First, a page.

1 Corinthians 7:12 Parallel Verses [⇓ See commentary ⇓]

1 Corinthians 7:12, NIV: To the rest I say this (I, not the Lord): If any brother has a wife who is not a believer and she is willing to live with him, he must not divorce her.

1 Corinthians 7:12, ESV: To the rest I say (I, not the Lord) that if any brother has a wife who is an unbeliever, and she consents to live with him, he should not divorce her.

1 Corinthians 7:12, KJV: But to the rest speak I, not the Lord: If any brother hath a wife that believeth not, and she be pleased to dwell with him, let him not put her away.

1 Corinthians 7:12, NASB: But to the rest I say, not the Lord, that if any brother has an unbelieving wife, and she consents to live with him, he must not divorce her.

1 Corinthians 7:12, NLT: Now, I will speak to the rest of you, though I do not have a direct command from the Lord. If a Christian man has a wife who is not a believer and she is willing to continue living with him, he must not leave her.

1 Corinthians 7:12, CSB: But I (not the Lord) say to the rest: If any brother has an unbelieving wife and she is willing to live with him, he must not divorce her.

What does 1 Corinthians 7:12 mean? [⇑ See verse text ⇑]

Paul is answering a question from the Corinthians about whether Christians should be married or have sex with their spouses (1 Corinthians 7:1). He has been clear: Marriage and sex within marriage are God's will for those who are already married. Christians married to each other should not get divorced, especially due to the false belief that being unmarried is more spiritual or pleasing to God than being married.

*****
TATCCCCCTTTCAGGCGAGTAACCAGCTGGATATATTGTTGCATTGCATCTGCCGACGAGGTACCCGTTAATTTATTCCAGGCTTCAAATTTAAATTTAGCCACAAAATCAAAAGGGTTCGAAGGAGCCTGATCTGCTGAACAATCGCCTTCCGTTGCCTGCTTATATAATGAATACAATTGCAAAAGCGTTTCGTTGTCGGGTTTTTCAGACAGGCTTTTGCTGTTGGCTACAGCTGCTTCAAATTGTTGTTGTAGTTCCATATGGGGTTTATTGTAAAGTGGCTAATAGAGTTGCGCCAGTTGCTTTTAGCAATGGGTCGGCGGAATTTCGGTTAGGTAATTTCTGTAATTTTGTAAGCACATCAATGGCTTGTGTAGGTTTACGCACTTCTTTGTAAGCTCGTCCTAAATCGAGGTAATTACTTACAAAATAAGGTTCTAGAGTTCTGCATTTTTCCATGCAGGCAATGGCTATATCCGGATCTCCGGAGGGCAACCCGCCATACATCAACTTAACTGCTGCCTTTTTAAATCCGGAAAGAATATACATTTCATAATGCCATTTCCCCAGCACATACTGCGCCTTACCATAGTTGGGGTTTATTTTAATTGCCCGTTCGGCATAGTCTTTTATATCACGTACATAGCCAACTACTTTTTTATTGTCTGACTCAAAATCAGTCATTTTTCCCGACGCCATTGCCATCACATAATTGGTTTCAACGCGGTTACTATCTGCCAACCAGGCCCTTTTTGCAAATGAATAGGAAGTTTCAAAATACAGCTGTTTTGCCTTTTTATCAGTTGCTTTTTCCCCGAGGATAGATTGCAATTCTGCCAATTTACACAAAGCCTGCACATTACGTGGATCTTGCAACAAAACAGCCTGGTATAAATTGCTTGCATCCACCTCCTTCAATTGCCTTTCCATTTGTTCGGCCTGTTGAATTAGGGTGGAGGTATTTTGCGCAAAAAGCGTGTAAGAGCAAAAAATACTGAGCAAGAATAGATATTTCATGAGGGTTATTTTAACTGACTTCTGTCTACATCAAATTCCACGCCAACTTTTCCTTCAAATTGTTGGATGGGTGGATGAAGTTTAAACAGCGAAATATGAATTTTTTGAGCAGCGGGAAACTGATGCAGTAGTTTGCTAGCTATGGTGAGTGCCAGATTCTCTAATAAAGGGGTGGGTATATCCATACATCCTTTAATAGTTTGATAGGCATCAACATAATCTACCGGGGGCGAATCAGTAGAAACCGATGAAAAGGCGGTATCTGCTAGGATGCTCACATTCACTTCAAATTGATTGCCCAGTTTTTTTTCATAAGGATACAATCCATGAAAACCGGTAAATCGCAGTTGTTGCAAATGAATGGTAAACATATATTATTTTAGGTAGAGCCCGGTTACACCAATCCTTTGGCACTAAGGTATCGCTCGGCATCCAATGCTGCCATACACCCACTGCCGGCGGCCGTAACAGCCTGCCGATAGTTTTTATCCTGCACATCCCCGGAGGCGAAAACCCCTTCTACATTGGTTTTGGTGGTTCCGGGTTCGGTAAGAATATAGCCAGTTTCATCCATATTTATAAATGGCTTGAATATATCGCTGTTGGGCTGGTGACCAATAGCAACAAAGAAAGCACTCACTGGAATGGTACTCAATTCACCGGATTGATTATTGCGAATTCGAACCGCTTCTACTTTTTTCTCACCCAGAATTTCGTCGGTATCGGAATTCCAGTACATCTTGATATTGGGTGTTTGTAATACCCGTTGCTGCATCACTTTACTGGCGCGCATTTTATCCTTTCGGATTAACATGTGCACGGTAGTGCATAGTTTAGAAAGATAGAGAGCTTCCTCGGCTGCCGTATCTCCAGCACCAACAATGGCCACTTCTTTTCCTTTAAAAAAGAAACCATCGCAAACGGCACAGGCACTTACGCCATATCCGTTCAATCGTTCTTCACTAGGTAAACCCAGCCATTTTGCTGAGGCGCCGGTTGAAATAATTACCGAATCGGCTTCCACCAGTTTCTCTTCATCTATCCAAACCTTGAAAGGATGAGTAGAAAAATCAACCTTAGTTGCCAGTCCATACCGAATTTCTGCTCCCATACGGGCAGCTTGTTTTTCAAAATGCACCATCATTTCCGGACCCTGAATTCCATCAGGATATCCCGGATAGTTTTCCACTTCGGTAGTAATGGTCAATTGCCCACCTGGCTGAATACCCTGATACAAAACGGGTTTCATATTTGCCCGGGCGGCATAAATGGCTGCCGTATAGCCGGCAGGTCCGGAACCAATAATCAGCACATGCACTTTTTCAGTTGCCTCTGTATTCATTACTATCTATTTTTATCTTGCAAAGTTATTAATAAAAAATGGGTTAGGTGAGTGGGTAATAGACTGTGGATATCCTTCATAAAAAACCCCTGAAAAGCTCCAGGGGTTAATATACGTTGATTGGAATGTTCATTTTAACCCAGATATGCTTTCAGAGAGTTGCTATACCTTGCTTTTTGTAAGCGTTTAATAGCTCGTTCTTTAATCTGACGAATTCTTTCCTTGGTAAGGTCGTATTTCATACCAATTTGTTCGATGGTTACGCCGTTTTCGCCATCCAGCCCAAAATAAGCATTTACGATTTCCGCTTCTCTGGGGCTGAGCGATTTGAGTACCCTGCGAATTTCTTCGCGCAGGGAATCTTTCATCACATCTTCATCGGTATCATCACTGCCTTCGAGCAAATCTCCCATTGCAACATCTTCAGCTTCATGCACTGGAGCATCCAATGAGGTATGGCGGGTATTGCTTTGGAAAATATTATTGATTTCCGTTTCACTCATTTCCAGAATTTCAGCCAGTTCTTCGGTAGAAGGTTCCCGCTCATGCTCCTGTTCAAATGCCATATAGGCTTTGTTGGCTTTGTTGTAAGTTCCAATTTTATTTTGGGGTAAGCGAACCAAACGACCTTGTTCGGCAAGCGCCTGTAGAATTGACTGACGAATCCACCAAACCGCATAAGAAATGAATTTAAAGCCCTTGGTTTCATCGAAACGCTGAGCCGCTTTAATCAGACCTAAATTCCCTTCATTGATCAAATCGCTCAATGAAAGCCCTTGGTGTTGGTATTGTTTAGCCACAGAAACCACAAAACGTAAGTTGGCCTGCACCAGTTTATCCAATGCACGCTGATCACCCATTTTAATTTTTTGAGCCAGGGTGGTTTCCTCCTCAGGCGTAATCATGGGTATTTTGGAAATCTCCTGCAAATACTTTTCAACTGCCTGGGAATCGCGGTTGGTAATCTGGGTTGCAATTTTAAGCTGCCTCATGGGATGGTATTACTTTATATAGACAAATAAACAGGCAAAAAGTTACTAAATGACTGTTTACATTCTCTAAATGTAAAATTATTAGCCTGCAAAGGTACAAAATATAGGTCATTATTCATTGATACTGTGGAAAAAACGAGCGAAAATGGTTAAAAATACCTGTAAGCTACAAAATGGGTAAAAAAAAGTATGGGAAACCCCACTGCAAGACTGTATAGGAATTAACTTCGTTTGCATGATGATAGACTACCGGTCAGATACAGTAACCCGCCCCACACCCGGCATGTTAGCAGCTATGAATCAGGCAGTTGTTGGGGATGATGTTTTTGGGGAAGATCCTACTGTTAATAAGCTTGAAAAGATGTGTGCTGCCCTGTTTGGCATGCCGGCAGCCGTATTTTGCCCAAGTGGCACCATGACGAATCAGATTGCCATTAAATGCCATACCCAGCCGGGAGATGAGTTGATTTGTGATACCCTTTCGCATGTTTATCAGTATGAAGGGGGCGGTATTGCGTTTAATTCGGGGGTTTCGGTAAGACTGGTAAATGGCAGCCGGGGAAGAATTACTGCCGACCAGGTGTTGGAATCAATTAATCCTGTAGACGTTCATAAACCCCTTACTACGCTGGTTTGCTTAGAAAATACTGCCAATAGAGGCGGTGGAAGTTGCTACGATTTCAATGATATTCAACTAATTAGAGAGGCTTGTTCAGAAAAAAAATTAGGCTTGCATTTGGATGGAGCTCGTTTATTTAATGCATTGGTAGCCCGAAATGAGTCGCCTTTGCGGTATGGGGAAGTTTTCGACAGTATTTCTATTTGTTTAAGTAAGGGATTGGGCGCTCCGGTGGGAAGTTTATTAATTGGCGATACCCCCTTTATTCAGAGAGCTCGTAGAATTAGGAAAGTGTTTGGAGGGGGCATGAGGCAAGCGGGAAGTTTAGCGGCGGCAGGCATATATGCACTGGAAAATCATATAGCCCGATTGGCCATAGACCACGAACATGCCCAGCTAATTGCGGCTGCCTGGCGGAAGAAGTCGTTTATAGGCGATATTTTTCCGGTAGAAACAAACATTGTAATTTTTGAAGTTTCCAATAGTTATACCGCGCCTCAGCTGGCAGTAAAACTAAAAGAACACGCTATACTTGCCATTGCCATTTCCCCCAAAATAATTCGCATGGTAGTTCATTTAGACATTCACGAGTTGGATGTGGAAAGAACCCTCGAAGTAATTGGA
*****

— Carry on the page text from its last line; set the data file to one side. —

What if a Christian is married to an unbeliever? Should the Christian divorce an unsaved spouse? Paul answers that question in this and the following verses.

In the era when Paul wrote these words, Christianity was relatively new, and drastically opposed to the prevailing Greco-Roman culture. Much more so than in the modern world, it was quite common in the early church for converts to come to faith on their own, apart from their spouse. This would understandably create tension for the believer, joined in a union with Christ and with someone outside of Christ. Maybe, they thought, it would be better to dissolve that marriage and move on.

Paul says no. If a man is a Christian and married to an unbelieving woman, he should not divorce her, so long as she agrees to stay married to him. Paul will say in the following verses that if the unsaved spouse insists on divorce, however, the believer should allow it and will not be held accountable for the other person's abandonment (1 Corinthians 7:15).

He adds that this instruction comes from him and not directly from the Lord. This does not mean we should discount Paul's instruction as merely human advice. He writes these words under the inspiration of the Holy Spirit and as the commissioned representative of Christ. For that precise reason, he acknowledges that this specific principle has not been explicitly revealed to him directly by Christ, as some of his other teachings were. As inspired Scripture, however, readers would be unwise to dismiss it.